Grilled chicken layered with grape tomatoes, fresh basil (or spinach leaves) and fresh mozzarella over an easy-to-make creamy Alfredo sauce on a crispy 50% whole wheat crust.
The creamy Alfredo sauce goes together in minutes, and it is spiked with pinch of red pepper flakes to give it a little kick. You can spread the sauce right on the raw dough, but I usually pre-bake my crusts for a couple of minutes first then apply the toppings.
After the sauce is smeared on top of the crust, a sprinkling of fresh basil leaves (or baby spinach leaves) go on top.
I grilled the chicken breasts specifically for this recipe, but you could surely use leftover chicken as well. Next time I'll cook the chicken until "just done" as I thought it was a tiny bit dry by the time the pizza finished baking. I used fresh mozzarella but you could used aged if you prefer.
I love the way the grape tomatoes gain that bit of roasted char in the hot oven, it really seems to concentrate the sugar in them so they are delightfully sweet.
Lastly, brush the edges of the crust with olive oil before baking, and a light sprinkling of coarse salt and pepper over the pie before it goes into a hot oven for 20 to 25 minutes.
Another shower of basil or spinach goes over all once the pizza is taken from the oven for a fresh contrast to the hot pizza.
For the crust this time I found myself playing around with a pizza crust recipe I came across on Heidi Swanson's "101 Cookbooks" blog (I adore her blog!)
In keeping with trying to eat more whole grains, I just changed the recipe a little by exchanging half of the white whole wheat flour with a mix of whole wheat and dark rye flour. It turned out very well, and the crust crisped up very nicely, with a nice "chew" to the edges.
For ease of transferring the pizza to and from the oven I always assemble my pizzas on a pizza peel (click) like the ones shown below.
I love to put these beautiful wooden peels into double duty as cheese, fruit, bread, sandwich, and appetizer or dessert serving boards.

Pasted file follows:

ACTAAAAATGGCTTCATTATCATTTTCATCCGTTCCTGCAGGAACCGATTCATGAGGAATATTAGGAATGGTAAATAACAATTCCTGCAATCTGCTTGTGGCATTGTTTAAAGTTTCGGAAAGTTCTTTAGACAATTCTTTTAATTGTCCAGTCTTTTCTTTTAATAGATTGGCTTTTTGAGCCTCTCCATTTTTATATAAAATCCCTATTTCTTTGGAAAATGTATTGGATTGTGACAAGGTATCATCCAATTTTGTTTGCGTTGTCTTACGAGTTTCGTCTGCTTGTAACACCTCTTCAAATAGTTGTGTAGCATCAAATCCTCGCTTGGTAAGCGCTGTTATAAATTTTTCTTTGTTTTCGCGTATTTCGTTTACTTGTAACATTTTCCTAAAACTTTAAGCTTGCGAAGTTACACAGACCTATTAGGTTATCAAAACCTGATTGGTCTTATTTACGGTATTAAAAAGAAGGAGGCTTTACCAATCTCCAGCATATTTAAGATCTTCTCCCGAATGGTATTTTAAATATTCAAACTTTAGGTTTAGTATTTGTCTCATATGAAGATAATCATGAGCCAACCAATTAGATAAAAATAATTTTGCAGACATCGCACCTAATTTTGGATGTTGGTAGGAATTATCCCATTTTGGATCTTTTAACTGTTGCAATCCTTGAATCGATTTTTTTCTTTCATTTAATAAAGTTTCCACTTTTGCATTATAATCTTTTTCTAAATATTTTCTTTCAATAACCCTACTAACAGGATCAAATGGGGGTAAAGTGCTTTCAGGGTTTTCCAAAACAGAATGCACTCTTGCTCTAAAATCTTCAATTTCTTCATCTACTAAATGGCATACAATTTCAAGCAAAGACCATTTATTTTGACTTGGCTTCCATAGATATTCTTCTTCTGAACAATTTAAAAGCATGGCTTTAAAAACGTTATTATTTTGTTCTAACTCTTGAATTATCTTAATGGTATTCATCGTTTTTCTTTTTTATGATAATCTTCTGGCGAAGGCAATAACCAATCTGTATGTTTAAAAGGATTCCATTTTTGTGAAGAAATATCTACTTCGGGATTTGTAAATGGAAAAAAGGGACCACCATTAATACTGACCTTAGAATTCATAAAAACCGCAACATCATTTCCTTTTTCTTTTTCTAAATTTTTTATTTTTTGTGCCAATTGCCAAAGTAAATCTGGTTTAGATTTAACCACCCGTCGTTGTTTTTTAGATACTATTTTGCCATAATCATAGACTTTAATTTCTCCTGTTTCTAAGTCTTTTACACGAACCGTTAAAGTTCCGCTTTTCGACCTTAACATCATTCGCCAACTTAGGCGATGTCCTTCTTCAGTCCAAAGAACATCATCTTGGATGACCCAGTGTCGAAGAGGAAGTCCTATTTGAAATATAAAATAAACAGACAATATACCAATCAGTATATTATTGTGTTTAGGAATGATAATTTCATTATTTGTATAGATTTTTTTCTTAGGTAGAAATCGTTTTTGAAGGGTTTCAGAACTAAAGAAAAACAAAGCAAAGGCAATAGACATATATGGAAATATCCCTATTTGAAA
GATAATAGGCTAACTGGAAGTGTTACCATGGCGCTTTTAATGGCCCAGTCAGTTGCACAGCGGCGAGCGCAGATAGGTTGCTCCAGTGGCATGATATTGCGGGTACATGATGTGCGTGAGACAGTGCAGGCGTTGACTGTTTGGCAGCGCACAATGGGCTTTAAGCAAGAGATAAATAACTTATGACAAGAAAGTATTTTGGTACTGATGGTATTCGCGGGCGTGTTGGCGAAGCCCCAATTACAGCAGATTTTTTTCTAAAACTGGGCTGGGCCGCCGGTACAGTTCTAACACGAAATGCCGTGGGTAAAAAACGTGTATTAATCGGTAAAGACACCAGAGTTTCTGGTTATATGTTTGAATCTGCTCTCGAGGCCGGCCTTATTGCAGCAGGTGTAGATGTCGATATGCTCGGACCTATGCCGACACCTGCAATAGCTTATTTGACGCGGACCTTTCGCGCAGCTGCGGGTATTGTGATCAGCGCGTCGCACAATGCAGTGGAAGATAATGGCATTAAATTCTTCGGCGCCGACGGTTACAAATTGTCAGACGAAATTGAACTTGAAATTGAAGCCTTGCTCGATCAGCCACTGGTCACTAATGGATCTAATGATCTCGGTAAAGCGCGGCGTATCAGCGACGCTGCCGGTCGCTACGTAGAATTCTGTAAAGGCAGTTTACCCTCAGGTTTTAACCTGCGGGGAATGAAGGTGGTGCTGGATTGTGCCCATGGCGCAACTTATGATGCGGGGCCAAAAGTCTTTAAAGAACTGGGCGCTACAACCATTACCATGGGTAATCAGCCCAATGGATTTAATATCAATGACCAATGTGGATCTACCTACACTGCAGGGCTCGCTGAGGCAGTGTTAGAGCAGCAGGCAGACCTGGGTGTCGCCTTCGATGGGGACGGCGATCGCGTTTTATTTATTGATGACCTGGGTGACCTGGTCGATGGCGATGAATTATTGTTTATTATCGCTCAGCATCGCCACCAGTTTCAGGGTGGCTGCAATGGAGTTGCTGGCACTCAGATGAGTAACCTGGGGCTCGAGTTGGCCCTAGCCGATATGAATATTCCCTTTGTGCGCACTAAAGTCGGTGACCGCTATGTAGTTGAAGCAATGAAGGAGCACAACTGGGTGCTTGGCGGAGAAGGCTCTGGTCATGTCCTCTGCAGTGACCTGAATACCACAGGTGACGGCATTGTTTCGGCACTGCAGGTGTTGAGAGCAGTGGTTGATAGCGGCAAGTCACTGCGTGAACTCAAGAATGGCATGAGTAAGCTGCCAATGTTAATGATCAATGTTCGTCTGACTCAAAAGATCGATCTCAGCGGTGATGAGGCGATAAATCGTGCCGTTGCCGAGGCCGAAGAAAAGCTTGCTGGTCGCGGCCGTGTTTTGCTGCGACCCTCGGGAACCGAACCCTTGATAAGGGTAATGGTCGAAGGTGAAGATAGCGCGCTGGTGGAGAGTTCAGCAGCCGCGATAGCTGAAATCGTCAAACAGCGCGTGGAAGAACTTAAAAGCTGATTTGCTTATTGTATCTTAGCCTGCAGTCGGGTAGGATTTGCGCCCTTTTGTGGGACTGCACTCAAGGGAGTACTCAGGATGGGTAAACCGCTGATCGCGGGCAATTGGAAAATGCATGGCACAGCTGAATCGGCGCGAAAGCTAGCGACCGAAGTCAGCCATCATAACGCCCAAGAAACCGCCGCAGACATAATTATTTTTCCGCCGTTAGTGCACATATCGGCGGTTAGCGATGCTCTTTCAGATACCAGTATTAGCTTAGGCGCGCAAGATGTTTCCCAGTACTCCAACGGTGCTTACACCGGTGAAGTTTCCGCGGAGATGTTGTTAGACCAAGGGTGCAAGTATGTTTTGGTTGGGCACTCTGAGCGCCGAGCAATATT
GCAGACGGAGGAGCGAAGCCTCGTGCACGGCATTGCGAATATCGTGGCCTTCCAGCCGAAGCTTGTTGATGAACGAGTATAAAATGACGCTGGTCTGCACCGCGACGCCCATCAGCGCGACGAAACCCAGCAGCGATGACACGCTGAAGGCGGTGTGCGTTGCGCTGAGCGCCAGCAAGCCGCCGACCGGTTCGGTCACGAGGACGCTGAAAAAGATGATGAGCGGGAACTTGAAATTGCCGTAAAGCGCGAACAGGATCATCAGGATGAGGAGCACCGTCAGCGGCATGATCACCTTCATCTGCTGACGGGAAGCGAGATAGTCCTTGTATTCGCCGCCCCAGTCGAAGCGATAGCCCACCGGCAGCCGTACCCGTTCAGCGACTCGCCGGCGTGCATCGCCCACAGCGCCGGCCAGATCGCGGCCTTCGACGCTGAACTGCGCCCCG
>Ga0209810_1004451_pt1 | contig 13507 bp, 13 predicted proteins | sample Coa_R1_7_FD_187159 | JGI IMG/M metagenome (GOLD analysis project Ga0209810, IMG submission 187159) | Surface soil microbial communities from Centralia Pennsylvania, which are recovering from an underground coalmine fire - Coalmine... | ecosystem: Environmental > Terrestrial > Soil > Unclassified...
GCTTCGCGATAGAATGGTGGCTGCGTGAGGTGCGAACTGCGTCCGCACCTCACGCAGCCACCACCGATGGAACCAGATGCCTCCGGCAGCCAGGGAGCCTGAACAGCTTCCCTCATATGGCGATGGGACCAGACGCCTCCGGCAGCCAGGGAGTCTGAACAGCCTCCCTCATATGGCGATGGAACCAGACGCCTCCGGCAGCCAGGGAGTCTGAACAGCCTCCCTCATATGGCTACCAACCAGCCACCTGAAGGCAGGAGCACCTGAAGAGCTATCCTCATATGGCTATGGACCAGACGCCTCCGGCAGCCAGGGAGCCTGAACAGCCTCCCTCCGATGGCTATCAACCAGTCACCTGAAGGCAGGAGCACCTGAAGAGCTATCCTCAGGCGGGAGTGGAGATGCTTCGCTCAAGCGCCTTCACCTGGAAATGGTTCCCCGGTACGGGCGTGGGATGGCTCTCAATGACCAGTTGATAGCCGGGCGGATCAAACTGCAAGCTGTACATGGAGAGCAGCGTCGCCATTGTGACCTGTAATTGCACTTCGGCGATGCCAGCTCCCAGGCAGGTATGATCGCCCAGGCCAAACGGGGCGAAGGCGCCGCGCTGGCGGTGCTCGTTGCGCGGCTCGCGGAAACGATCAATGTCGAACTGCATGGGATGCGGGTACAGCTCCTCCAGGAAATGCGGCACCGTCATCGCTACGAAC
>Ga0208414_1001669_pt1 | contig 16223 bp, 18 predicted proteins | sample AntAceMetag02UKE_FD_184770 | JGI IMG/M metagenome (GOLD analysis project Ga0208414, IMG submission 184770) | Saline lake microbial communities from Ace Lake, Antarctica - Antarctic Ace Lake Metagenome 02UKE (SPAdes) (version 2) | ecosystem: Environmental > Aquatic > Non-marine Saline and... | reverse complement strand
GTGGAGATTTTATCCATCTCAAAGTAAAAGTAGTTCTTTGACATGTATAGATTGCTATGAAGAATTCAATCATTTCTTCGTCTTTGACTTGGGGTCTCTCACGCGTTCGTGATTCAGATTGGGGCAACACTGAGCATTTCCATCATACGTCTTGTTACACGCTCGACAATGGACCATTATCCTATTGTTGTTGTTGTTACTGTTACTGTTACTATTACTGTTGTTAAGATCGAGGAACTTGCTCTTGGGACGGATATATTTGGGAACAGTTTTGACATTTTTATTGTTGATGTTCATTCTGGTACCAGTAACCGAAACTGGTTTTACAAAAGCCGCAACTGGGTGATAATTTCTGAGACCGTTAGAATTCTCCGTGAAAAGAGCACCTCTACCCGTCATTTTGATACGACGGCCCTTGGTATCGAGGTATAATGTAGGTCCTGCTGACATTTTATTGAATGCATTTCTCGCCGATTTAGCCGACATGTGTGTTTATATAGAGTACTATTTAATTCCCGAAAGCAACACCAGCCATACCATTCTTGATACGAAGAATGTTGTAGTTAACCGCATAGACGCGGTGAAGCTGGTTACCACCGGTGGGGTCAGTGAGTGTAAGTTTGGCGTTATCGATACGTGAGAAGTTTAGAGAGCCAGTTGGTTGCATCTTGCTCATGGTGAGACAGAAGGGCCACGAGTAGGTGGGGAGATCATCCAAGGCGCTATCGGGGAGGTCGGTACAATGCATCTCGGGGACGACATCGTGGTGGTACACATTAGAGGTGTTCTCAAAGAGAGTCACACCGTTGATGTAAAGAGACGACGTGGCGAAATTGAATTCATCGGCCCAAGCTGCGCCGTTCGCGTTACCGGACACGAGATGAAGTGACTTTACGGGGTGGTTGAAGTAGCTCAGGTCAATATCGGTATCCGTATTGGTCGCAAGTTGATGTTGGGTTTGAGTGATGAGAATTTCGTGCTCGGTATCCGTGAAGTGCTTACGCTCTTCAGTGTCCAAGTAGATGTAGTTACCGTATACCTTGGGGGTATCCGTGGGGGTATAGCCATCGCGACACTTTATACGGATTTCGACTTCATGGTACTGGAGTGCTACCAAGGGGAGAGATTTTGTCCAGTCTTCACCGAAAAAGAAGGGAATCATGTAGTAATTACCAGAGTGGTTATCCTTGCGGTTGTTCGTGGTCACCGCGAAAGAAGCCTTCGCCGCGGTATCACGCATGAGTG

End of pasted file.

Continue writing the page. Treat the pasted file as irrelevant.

And although this metal type of pizza peel may not be as aesthetically pleasing as the wooden ones -- the thin, sturdy metal construction makes removing the hot pizza from the pizza stone a very easy task.
It slides right under the thinnest, or the heaviest pizza without a hitch.
I like a crisp crust so I bake pizzas directly on a preheated baking stone like ...
I've tried all kinds of baking stones; individual tiles, round and square one-piece units, but my favorite by far is this rectangular one-piece style. It works great for baking bread upon, too. I usually keep it in one of the ovens all of the time as it helps in keeping the baking temperature on point.
Baking Stone cleaning tip: If you don't mind leaving a rack in place when you use the self-cleaning function in your oven, leave your baking stone on the rack while you clean the oven. The baking stone will be cleaned at the same time. (I just use my bench scraper to remove any cornmeal or other bits from the stone prior to auto-cleaning the oven, then fire up the self-cleaning mode.)
If you would like a printable copy of the pizza recipe you can find it on my recipe blog by clicking HERE.